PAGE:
Kandahar in a rough patch, as 37 schools are closed and turned into strongholds in three districts

Panjwai, Jari and Arghandab districts have been going through a tough time during the clashes in Kandahar. According to sources, 37 schools in those three districts alone were closed due to ongoing clashes and turned into strongholds of security forces and the Taliban. According to teachers in Kandahar, the number of students has been decreasing with each passing day because students of schools located in war zones cannot attend classes. Students also say they face the risk of clashes and explosions in most cases, and in some cases, Taliban fighters even stop them from going to school due to possible fighting. Moreover, a large number of residents of these three districts have been displaced due to security threats and do not have access to educational services. Officials at the Kandahar Education Department, however, say that as soon as security returns to the area, schools will be rebuilt and classes will be held. Local officials also promise to clear insecure areas soon to allow students to return to school.

Kandahar has become a hotbed of fighting between security forces and the Taliban lately. These battles have mostly affected Panjwai, Jari, and Arghandab districts. As a result, locals, teachers, and officials report that students have been stopped from going to school while the clashes continue. Qudratullah and Ehsanullah, students in Arghandab district, told 8 Subh that they had a hard time going to school because mines had been planted on the roads leading to schools and other places. They believe that for this reason, Taliban fighters from time to time would tell them not to go to school. According to these students, they sometimes get stuck in conflicts while going to school or experience nearby mine explosions.

Teachers and educational staff are also concerned about the situation in the three districts of Kandahar. Ehsanullah, the principal of a high school in Panjwai district, told 8 Subh that the number of students in the district was declining because, according to him, most of the students live in the war zone and due to the unfavorable situation, they cannot attend their classes. In addition, clashes between security forces and the Taliban have displaced a number of families to the city, where they have missed school due to lack of facilities. Meanwhile, the number of war-displaced people in Kandahar has now reached about 20,000 families.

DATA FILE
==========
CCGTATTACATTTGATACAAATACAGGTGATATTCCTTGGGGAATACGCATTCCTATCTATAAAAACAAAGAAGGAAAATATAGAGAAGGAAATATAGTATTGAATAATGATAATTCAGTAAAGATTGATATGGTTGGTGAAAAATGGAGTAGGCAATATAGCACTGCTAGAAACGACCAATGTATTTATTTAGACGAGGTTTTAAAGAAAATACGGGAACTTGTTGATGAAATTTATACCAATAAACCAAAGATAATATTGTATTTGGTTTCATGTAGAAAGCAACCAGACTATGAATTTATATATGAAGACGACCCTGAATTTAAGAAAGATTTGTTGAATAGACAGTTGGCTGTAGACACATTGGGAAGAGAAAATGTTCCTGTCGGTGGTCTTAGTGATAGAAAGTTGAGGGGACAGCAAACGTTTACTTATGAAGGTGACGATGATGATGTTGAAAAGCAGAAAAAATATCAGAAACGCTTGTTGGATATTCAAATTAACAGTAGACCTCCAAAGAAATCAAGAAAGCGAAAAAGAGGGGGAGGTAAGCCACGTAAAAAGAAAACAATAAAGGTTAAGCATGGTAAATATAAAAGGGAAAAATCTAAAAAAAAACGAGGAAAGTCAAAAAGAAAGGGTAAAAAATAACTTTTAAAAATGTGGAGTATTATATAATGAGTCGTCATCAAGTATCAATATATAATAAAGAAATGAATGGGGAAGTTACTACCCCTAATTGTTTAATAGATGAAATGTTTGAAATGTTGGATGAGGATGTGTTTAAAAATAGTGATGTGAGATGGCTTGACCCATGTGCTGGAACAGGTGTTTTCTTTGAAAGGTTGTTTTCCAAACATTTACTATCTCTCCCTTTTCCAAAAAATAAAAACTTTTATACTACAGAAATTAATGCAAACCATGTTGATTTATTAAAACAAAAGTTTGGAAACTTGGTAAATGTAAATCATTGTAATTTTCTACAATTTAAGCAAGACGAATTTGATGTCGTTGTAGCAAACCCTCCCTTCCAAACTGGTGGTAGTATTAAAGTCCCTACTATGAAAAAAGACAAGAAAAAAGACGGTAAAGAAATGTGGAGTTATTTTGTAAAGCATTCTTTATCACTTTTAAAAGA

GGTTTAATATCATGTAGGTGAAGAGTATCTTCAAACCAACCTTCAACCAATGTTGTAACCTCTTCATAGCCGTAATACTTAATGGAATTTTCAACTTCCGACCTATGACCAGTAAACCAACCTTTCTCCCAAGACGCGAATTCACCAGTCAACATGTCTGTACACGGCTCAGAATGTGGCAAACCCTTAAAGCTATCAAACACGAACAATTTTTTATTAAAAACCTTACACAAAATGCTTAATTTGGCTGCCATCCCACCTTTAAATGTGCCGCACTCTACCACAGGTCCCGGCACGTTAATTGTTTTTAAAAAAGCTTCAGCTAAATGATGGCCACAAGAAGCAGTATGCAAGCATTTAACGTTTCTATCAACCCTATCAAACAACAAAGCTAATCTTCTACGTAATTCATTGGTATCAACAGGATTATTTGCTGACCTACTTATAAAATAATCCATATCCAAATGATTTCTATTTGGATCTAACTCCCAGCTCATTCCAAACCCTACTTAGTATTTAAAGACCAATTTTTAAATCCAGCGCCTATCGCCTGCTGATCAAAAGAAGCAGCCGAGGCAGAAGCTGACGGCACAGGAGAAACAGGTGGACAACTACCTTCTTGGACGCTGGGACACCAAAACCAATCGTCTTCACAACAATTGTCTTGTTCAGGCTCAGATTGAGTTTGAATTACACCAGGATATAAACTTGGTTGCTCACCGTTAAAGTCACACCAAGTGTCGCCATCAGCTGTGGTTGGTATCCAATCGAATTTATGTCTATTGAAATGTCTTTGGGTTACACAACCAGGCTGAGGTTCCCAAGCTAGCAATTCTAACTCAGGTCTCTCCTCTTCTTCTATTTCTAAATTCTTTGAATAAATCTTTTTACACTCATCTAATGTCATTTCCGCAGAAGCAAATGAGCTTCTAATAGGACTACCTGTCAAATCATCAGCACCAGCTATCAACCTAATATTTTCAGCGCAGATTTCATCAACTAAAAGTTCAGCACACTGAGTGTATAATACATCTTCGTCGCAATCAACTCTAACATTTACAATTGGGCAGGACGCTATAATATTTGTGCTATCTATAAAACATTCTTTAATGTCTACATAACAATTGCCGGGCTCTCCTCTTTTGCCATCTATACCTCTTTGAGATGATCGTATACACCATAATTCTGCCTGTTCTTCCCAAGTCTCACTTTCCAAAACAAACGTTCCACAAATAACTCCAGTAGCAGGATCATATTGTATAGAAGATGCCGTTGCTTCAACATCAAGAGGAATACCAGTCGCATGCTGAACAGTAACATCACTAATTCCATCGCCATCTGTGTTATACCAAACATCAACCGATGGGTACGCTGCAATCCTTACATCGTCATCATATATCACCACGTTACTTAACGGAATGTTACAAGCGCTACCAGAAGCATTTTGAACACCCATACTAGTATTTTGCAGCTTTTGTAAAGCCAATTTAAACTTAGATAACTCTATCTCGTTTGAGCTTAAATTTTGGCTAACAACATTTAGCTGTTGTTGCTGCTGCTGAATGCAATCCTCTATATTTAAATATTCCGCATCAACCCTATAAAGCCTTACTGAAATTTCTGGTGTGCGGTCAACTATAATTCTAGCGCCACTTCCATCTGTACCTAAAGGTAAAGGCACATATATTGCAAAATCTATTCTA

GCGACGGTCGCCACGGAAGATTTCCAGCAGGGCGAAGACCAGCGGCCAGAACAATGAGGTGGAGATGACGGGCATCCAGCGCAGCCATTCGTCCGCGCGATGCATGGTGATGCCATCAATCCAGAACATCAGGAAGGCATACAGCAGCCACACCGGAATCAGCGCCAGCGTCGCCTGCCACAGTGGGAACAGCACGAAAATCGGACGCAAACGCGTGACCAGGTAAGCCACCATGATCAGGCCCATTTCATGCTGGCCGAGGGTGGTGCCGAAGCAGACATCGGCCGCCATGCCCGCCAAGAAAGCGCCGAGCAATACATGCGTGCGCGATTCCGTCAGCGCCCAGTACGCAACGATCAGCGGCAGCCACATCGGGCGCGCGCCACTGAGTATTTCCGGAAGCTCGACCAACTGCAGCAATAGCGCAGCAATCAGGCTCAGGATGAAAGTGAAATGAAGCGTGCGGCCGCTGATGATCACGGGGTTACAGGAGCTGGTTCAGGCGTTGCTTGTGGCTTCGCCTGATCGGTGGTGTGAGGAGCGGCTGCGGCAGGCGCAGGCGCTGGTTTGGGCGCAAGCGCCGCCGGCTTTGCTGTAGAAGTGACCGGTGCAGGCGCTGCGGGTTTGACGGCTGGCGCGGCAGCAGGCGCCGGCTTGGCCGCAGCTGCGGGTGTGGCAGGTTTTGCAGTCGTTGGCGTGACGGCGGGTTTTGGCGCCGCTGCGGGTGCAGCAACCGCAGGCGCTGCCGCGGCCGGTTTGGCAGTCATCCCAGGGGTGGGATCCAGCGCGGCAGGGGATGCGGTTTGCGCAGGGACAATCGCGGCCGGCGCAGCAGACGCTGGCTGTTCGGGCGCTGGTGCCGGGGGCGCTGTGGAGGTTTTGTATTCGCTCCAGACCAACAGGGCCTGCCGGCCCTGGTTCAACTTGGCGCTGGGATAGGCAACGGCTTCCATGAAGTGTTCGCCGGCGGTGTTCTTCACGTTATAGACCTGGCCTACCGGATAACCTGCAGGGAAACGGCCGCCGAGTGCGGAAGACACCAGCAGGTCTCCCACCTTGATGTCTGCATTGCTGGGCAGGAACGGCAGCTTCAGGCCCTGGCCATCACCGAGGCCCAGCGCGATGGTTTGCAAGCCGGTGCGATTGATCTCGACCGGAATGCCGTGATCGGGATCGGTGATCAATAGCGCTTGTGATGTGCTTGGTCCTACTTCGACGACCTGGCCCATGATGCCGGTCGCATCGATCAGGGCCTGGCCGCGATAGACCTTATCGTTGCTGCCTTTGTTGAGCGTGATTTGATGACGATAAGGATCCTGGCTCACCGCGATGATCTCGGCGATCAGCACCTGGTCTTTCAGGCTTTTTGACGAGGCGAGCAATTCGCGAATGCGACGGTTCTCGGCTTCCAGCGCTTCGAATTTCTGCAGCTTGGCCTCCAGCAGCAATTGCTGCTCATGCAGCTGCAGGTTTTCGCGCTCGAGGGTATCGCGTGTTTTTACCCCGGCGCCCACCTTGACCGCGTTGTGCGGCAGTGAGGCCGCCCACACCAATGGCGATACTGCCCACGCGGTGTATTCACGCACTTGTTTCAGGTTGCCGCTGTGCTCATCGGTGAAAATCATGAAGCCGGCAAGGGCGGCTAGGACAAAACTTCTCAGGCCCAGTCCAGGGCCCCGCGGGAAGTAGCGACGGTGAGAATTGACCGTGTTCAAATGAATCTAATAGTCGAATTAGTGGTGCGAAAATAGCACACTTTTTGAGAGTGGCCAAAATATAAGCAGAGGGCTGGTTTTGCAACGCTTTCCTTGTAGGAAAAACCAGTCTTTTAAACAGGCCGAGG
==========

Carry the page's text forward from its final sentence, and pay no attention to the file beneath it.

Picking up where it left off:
Officials at the Kandahar Education Department have also confirmed the current situation. Nazar Mohammad Samimi, the spokesperson for the Kandahar Education Department, told 8 Subh that 10 schools in Panjwai district, 13 schools in Jari district, and 14 schools in Arghandab district had been closed due to the escalation of the war. He added that security would be restored in these schools in the three districts and that students would be allowed to return. According to popular sources, Taliban fighters and security forces are currently using both schools as shelters and strongholds against each other.

Meanwhile, local officials in Kandahar say military operations are underway to clear the area. Kandahar Governor Rohullah Khanzada told 8 Subh that security forces would soon remove Taliban fighters from Panjwai, Jari, and Arghandab districts so that people could return and students could continue their studies. He added that plans had been made for schools damaged during the conflict to be rebuilt and restored after the end of the war.

It is worth mentioning that there are currently 490 schools throughout Kandahar, of which 347 are active, while other schools have been closed due to insecurity or lack of books, facilities, and teachers. According to sources, in recent years there have been no schools in Ghorak, Rigistan, Shurabak, Nish, Maroof, and Khakriz districts of the province.

Earlier, there were reports of heavy fighting in Kandahar. Although Kandahar had been considered a relatively safe province, Taliban fighters have been active in recent years, even attempting to overthrow districts in the province.